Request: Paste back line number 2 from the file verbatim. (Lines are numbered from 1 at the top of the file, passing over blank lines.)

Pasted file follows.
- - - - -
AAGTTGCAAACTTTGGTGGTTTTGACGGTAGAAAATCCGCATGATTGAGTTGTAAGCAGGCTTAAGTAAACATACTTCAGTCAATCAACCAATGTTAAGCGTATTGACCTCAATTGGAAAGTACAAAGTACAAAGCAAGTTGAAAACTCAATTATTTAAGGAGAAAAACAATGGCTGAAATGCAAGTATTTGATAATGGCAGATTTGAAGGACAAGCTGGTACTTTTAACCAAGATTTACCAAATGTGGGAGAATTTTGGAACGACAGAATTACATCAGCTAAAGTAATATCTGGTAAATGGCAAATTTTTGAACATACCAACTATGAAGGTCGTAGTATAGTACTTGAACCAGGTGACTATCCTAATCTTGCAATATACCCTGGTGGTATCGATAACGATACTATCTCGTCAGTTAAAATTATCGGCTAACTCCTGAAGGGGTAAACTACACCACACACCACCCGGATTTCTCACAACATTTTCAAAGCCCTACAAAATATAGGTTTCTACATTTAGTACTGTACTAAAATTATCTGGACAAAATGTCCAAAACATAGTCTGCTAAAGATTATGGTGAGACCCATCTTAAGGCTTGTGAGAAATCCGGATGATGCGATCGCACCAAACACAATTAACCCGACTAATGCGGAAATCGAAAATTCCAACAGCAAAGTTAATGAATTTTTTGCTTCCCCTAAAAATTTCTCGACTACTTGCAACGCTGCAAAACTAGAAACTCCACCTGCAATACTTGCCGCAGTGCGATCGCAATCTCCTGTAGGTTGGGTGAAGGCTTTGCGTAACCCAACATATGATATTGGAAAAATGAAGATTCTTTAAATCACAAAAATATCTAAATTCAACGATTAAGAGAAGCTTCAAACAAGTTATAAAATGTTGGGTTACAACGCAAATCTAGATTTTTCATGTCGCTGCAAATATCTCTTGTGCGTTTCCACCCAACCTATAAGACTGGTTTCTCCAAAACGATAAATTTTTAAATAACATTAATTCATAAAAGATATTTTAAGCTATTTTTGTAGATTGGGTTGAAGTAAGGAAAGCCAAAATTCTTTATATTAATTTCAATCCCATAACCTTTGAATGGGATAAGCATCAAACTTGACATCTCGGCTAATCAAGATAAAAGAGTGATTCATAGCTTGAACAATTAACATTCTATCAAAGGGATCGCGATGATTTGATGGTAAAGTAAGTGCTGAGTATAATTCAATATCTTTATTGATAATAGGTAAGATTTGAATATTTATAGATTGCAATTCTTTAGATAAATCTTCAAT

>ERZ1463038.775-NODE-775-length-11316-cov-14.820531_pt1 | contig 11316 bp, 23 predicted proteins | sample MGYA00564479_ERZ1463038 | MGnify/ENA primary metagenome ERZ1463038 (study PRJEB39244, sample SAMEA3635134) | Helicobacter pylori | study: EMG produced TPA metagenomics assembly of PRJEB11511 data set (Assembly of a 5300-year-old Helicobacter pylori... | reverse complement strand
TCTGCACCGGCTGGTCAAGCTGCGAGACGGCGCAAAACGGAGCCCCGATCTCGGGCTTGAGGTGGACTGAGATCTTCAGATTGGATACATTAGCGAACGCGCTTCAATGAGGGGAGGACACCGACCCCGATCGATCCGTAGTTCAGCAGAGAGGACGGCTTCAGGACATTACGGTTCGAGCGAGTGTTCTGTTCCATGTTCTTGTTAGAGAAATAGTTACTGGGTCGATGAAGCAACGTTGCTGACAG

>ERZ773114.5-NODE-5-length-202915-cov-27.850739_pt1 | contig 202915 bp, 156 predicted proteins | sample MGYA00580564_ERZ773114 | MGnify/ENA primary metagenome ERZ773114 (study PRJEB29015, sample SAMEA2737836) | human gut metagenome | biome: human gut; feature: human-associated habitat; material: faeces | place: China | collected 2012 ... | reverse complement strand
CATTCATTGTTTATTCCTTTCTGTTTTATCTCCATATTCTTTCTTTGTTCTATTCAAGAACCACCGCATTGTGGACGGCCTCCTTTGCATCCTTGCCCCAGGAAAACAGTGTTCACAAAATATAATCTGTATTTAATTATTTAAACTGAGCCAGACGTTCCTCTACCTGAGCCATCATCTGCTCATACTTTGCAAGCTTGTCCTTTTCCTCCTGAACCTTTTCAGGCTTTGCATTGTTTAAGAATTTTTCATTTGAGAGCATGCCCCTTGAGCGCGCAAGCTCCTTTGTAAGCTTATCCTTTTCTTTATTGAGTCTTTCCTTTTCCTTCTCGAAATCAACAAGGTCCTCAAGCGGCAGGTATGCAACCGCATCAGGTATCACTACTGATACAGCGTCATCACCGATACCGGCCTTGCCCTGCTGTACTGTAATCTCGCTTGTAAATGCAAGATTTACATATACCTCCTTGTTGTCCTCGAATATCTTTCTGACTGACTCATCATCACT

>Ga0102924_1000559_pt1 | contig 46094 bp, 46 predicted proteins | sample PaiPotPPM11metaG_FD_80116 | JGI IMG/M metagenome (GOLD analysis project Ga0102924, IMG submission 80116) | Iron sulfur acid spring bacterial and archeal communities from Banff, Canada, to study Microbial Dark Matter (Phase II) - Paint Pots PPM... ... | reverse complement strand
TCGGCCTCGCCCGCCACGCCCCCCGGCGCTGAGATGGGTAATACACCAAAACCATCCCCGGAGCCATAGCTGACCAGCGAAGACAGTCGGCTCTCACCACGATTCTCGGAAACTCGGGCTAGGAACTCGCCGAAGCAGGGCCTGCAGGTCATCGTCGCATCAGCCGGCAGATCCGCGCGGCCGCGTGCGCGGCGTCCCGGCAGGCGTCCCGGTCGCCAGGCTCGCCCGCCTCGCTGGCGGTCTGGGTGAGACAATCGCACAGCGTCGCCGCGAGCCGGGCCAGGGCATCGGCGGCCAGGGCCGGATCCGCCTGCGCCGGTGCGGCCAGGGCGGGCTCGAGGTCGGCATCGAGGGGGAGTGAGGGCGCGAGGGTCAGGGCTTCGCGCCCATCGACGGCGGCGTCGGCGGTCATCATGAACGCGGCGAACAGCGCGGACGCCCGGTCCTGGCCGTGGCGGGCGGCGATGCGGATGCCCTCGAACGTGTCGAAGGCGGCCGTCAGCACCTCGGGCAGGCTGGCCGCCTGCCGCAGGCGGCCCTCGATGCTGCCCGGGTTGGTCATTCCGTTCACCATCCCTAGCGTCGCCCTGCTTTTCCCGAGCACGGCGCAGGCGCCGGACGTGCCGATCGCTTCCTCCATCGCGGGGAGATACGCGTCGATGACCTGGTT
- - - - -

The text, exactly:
>ERZ1463038.775-NODE-775-length-11316-cov-14.820531_pt1 | contig 11316 bp, 23 predicted proteins | sample MGYA00564479_ERZ1463038 | MGnify/ENA primary metagenome ERZ1463038 (study PRJEB39244, sample SAMEA3635134) | Helicobacter pylori | study: EMG produced TPA metagenomics assembly of PRJEB11511 data set (Assembly of a 5300-year-old Helicobacter pylori... | reverse complement strand